Did you know that you can contribute to an IRA, even if you don’t work? That’s right, if you have a spouse that has earned income, you can make a Spousal IRA contribution. So, you can still save for retirement, in your name, as a spousal contribution with earned income in the household. However, actually being able to depends, because there are certain things you have to be aware of: there’s income limits as to whether or not it’s deductible, there’s also income limits if you’re wanting to do a Spousal Roth IRA. One of the things you may want to consider when making this contribution or looking at whether or not it makes sense for you is how it impacts your taxes today.
Unlike most other things that we do when we’re doing tax planning (that have to be done in the calendar year of those taxes) you can make a prior year IRA contribution all the way up until April 15th. Another thing to keep in mind is if you took money from your retirement accounts during COVID (in the year of 2020), as part of the CARES Act you have three years to return or pay yourself back those distributions. So, you can end up going above the normal contribution limits on paying yourself back those distributions, you just need to make sure that they’re coded properly – as a payback from the CARES Act. Again, work with your accountant or your CPA on this.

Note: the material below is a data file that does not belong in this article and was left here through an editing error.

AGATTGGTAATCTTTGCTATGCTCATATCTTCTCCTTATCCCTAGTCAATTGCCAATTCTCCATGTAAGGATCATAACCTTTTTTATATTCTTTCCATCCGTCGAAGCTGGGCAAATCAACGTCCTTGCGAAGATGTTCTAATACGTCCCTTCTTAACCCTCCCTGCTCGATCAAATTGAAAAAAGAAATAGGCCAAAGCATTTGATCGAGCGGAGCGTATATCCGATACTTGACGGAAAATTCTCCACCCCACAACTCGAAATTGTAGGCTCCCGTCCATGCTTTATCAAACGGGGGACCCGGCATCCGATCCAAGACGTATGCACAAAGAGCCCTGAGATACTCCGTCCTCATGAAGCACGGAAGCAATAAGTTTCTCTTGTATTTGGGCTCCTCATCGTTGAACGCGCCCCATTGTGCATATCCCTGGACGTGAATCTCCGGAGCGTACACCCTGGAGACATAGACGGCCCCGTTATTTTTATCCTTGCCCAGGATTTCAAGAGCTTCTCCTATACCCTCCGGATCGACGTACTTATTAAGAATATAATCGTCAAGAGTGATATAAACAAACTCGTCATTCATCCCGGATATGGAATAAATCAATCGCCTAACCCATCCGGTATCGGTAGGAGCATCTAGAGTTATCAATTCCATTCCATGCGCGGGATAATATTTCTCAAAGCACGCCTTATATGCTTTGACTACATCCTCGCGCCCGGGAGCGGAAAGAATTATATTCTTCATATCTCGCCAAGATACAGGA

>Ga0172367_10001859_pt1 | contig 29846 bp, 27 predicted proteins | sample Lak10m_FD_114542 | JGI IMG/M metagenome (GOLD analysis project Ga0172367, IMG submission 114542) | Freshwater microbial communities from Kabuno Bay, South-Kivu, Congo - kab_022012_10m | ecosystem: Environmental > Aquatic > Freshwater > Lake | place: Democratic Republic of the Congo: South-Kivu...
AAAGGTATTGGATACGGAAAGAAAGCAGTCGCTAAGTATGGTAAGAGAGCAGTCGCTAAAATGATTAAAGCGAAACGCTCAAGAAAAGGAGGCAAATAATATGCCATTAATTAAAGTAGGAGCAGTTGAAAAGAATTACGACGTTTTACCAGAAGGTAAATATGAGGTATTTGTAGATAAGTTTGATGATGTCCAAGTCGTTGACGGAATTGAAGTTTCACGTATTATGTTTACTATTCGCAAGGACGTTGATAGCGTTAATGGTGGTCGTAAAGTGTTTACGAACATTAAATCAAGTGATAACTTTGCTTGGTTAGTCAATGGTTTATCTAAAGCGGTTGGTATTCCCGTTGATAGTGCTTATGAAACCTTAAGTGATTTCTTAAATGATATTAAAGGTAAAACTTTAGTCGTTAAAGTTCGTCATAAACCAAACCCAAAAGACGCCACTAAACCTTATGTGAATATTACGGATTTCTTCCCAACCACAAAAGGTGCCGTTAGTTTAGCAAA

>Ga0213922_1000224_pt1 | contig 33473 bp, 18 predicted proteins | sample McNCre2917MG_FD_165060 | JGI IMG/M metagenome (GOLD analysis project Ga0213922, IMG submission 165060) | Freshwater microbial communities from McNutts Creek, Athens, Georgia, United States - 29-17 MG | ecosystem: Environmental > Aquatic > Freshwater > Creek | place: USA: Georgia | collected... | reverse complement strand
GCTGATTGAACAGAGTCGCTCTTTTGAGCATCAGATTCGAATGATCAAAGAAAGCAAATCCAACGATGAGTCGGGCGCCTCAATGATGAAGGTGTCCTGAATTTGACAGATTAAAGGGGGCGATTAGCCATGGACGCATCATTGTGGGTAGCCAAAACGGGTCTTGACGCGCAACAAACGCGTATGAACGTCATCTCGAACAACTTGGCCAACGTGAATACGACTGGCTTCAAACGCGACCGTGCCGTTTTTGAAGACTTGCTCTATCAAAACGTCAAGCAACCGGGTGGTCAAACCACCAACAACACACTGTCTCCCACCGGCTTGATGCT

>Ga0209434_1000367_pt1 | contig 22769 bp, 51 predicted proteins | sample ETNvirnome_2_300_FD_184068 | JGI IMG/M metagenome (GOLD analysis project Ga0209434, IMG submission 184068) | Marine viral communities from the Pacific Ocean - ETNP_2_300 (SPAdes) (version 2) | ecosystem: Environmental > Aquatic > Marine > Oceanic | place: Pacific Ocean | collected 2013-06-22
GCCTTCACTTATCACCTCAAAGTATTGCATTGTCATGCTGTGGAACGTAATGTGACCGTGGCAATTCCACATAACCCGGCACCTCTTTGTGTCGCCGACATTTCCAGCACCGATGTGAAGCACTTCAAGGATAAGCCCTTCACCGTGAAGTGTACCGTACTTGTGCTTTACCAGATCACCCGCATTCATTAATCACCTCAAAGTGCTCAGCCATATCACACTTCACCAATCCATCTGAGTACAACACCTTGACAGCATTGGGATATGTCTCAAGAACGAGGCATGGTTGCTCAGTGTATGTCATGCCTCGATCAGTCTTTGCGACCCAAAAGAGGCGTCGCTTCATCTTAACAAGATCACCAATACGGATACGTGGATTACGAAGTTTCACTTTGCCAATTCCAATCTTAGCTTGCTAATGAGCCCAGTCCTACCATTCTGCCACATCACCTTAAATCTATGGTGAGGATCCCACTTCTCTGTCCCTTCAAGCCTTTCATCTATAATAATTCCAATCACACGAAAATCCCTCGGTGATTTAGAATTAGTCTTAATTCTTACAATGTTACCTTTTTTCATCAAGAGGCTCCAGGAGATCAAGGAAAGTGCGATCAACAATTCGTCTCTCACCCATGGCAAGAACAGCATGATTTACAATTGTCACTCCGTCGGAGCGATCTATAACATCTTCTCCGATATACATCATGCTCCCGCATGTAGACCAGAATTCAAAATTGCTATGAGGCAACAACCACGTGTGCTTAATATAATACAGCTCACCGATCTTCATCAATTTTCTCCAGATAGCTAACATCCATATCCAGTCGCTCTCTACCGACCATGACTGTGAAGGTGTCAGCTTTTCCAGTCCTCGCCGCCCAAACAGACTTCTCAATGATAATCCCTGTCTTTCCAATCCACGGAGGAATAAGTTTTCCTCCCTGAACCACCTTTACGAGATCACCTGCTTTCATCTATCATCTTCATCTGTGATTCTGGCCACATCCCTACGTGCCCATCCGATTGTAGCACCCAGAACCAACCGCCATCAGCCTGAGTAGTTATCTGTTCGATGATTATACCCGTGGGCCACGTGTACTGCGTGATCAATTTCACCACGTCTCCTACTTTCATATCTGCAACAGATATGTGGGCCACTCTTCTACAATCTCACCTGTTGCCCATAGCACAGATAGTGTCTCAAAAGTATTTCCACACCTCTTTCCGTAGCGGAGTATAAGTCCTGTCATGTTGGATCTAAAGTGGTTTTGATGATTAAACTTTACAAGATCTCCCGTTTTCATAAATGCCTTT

We’re getting very close to the tax deadline, so the decision to do a prior year contribution is running short! You have until April 15th, but if your CPA is working on your taxes now and this may be something you’re interested in, I would definitely reach out to them and have that conversation to find out whether or not it is something that you can do this year, and if it makes sense. If you have additional questions or this is something you’re not really familiar with and want to learn more about, we’d be happy to talk with you